Background: The lymphatic system is essential for maintaining the balance of interstitial fluid in tissues and for returning protein-rich fluids (lymph) to the bloodstream. Congenital lymphatic defects lead to accumulation of lymph in peripheral tissues and body cavities, termed primary lymphedema. To date, only a limited number of individual genes have been identified in association with primary lymphedema. However, variability of age of onset and severity of lymphatic abnormalities within some families suggests that multiple mutations or genes may be responsible, thus hampering efforts to identify individual associated genes. Methods: Whole exome sequencing (WES) was performed in 4 members of a large multigeneration family with highly variable lymphedema and followed by Sanger sequencing for identified mutations in 34 additional family members. Genotypes were correlated with clinical and lymphangioscintigraphic phenotypes. Results: WES uncovered 2 different mechanotransducer PIEZO1 mutations and one FOXC2 transcription factor mutation in various combinations. Sanger sequencing confirmed the presence/absence of the 3 variants in affected and unaffected family members and co-segregation of one or more variants with disease. Genetic profiles did not clearly correlate with the highly variable severity of lymphatic abnormalities. Conclusions: WES in lymphedema families can uncover unexpected combinations of several lymphedema-associated mutations. These findings provide essential information for genetic counseling and reveal complex gene interactions in lymphatic developmental pathways. These can offer insights into the complex spectrum of clinical and lymphatic lymphedema phenotypes and potential targets for treatment.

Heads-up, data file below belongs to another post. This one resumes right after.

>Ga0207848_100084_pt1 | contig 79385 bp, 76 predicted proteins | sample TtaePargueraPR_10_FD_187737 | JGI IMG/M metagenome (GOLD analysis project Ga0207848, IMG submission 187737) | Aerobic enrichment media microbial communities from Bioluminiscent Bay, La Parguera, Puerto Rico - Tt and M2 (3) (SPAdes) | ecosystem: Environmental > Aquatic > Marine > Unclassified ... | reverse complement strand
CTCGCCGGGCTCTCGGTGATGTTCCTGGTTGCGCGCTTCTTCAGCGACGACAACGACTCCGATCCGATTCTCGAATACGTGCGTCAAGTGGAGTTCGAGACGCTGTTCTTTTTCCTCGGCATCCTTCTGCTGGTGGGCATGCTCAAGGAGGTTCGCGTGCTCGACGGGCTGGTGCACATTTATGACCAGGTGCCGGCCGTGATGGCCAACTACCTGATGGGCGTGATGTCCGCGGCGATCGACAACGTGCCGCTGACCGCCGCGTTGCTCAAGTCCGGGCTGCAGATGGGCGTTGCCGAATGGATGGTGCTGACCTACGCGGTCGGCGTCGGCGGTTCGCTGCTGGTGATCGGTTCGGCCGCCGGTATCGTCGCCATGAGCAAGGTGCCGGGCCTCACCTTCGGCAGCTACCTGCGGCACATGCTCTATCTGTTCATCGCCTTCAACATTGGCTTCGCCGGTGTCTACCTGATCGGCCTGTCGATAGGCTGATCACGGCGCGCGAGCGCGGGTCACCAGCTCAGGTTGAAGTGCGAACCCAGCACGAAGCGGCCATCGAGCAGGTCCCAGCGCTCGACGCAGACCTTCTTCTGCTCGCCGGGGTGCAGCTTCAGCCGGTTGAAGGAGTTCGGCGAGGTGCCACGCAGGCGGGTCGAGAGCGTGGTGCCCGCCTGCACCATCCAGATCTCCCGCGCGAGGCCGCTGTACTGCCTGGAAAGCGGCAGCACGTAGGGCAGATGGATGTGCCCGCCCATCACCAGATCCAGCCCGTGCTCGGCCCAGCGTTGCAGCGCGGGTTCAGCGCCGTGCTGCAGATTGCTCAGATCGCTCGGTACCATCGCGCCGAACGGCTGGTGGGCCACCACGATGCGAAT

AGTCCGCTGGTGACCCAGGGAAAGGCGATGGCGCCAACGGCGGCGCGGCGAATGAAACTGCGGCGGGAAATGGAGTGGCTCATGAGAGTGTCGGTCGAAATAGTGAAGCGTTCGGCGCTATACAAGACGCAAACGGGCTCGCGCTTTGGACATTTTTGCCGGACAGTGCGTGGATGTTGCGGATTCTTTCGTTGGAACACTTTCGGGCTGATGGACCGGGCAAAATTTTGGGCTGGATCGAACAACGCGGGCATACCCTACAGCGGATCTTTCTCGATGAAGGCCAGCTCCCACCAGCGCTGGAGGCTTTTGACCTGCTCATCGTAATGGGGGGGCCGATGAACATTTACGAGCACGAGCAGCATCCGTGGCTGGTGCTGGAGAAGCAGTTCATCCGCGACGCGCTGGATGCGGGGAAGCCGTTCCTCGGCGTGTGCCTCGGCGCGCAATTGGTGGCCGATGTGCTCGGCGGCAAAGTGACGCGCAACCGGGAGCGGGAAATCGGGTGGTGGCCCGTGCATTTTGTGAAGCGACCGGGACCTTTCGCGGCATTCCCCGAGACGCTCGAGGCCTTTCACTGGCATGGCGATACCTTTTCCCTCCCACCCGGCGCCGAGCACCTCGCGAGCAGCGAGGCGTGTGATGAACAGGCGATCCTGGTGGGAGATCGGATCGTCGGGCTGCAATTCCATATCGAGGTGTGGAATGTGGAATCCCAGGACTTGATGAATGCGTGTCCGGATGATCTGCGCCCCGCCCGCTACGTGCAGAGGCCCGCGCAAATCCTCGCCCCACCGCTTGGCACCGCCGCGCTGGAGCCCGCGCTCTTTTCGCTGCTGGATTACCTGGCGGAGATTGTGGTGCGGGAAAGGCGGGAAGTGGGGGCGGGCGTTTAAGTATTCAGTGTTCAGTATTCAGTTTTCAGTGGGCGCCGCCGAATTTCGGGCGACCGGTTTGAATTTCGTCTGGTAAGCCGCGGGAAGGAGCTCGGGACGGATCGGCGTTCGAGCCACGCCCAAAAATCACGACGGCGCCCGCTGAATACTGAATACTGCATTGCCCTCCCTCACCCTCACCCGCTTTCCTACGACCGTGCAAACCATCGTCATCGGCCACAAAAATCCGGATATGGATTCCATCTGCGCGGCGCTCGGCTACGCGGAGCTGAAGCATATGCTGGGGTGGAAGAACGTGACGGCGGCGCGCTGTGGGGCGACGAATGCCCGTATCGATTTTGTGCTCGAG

|Original language||English (US)|
|Journal||American Journal of Medicine|
|State||Published - Feb 2022|
- Digenic inheritance
- Familial lymphedema
- Genotype-phenotype correlations
ASJC Scopus subject areas